Playing the odds to tackle pupils’ online gambling

With websites and apps making it easier than ever for young people to place bets, it’s time for teachers to tackle the subject in online safety lessons

Claire Lotriet

Claire Lotriet

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When it comes to online safety, there are many considerations as we prepare pupils to navigate their way sensibly and safely: connecting with strangers, the risks of sexual exploitation and protecting their own online identity. One that has never really crossed my mind is online gambling. But looking at recent headlines, perhaps we’re missing a significant problem facing young people today.

It turns out that almost half a million children between 11 and 15 are gambling online each week in the UK, according to a recent study by the Gambling Commission. This astonishing figure is much higher than the equivalent for problems that usually get the limelight, such as smoking, drug and alcohol misuse.

Almost half a million children between 11 and 15 are gambling online each week

Now, not all this activity revolves around online gambling; fruit machines are more popular than ever, as are scratch cards, but technology is playing its part: 3 per cent of the children who responded to the survey spent their own money to gamble online and, even more worryingly, 6 per cent used their parents’ accounts to have a go – with or without permission.

So, what can we do about this in an already crowded curriculum?

The impact of advertising

The first thing is to be aware of the impact that online advertising is having in terms of attracting young people to gambling in the first place – 63 per cent of the children questioned had seen adverts on social media. Perhaps, when teaching pupils how to evaluate online content, we need to explicitly talk about ads and sponsored content.

We also need to include scenarios such as children using their parents’ online gambling accounts and the impact of that.

The proportion of the children gambling who are doing so via apps has also increased to 73 per cent from 64 per cent last year. So perhaps this also needs to be an explicit part of teaching about evaluating digital content and making choices online.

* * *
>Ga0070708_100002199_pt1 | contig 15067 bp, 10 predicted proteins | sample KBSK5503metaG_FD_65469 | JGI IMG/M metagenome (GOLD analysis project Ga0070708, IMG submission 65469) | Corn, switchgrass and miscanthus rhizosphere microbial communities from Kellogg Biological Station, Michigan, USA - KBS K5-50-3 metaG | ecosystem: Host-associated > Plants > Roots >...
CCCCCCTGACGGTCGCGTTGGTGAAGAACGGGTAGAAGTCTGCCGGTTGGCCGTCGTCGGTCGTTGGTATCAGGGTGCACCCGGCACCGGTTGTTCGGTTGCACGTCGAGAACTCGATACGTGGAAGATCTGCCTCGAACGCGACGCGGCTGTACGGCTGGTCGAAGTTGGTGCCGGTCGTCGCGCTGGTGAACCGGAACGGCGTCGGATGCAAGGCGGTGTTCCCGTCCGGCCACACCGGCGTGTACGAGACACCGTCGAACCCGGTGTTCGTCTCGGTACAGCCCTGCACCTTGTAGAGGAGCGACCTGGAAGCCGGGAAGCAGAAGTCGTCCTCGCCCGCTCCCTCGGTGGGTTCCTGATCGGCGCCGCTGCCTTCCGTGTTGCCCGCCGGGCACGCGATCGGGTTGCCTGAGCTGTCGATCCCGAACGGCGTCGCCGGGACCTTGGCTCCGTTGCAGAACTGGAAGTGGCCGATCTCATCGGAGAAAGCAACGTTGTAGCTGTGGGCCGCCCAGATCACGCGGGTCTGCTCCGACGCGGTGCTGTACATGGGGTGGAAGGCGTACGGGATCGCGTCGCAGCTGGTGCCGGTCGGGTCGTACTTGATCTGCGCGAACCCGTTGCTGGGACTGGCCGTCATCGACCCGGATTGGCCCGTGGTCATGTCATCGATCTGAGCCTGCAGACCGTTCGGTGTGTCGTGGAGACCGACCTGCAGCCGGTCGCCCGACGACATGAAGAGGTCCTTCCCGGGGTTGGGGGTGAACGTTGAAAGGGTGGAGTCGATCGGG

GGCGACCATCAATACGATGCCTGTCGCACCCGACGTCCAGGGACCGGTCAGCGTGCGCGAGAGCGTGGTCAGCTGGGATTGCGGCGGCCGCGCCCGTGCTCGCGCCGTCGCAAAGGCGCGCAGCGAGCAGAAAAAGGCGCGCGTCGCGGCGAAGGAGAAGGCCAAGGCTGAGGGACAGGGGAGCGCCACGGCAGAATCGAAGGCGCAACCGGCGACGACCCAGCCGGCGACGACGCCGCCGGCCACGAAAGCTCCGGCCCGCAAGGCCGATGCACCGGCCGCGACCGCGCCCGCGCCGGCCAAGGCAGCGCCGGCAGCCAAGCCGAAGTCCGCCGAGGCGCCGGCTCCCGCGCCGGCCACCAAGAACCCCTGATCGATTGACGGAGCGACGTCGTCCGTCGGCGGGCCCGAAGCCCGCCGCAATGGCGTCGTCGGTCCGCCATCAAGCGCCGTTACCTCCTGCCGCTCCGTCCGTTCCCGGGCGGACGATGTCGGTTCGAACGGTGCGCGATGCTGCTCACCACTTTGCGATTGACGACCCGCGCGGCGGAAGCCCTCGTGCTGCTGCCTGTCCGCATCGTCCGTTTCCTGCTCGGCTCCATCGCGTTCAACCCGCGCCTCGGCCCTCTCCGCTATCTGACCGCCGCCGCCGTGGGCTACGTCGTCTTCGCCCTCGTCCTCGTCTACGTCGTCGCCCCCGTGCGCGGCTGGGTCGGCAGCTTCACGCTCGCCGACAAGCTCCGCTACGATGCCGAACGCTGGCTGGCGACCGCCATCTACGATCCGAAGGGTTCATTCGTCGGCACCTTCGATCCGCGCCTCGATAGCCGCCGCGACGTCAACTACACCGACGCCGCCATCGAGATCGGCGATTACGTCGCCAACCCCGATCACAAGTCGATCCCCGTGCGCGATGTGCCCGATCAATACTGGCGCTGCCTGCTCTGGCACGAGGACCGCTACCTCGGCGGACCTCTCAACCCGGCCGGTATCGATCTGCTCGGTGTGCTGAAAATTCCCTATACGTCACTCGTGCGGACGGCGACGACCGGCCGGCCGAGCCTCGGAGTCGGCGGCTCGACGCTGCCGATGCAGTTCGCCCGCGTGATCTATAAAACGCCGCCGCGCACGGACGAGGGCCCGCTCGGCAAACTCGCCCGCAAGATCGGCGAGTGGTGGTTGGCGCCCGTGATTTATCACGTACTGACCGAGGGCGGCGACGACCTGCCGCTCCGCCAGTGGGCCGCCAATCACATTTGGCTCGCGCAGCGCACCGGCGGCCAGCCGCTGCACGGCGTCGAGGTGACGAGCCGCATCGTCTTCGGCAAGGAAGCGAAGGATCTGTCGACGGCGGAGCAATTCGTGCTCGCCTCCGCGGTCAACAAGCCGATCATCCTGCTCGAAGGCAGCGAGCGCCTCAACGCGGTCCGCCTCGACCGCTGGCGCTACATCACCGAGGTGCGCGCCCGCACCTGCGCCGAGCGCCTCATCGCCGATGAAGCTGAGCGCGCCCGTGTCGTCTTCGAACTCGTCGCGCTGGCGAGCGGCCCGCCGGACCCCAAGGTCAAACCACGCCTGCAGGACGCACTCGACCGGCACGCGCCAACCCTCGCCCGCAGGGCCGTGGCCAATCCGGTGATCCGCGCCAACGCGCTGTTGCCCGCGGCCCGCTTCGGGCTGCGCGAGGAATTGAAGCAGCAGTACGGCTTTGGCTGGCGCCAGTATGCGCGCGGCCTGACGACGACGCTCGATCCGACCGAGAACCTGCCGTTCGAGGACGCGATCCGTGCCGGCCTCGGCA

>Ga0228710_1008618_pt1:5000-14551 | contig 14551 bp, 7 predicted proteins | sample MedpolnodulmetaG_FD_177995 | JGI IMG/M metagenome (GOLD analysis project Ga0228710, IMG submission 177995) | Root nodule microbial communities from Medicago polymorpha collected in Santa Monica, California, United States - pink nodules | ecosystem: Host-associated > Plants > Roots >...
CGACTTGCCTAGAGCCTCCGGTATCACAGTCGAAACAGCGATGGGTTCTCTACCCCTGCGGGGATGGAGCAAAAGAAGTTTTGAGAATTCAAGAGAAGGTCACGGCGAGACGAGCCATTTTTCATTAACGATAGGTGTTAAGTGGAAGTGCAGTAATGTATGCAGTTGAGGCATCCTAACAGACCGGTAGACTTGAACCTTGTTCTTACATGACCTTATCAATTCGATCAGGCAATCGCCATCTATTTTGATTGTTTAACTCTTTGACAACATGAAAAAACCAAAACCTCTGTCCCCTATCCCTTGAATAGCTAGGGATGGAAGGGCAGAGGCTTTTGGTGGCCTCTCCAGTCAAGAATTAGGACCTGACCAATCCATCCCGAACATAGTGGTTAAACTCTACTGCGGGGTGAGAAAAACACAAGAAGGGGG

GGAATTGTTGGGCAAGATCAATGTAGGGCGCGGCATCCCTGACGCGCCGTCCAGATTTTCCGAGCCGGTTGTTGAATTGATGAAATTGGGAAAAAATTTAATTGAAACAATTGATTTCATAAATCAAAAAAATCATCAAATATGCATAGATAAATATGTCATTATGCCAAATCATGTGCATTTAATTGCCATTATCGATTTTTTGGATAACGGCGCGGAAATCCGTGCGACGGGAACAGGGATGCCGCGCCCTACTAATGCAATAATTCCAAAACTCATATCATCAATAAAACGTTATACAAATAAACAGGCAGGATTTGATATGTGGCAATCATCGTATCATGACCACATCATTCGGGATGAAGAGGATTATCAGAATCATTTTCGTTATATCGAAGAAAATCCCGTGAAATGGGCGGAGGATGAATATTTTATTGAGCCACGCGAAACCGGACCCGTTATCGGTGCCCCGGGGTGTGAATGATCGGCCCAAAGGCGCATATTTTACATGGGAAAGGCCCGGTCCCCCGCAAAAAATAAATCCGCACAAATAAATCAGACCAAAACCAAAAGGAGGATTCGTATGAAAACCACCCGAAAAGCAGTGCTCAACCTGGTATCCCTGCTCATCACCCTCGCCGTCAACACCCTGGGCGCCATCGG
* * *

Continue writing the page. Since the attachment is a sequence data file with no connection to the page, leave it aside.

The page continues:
But would this have the required impact? Experience tells me that even when young people know how not to behave online, it doesn’t always stop them from doing just that.

There is help beyond the classroom. GamCare, which operates the National Gambling Helpline, has set up, an online portal for 12-18s that dishes out advice and information on gambling. It also has an education and prevention team dedicated to outreach for young people and professionals working with them.

Let’s not ignore the power of parental conversation

Let’s not ignore the power of parental conversation, either. This is a huge factor in addressing other online risks such as talking to strangers.

School alone won’t solve this issue, but raising awareness of the risks of gambling addiction as part of our online safety curriculums would be a good starting point.

Claire Lotriet is a teacher at Henwick Primary School in London. She tweets @OhLottie and blogs at

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Claire Lotriet

Claire Lotriet

Claire Lotriet is assistant headteacher at Henwick Primary School in London and a teaching & learning, assessment, computing and enterprise coordinator

Find me on Twitter @OhLottie

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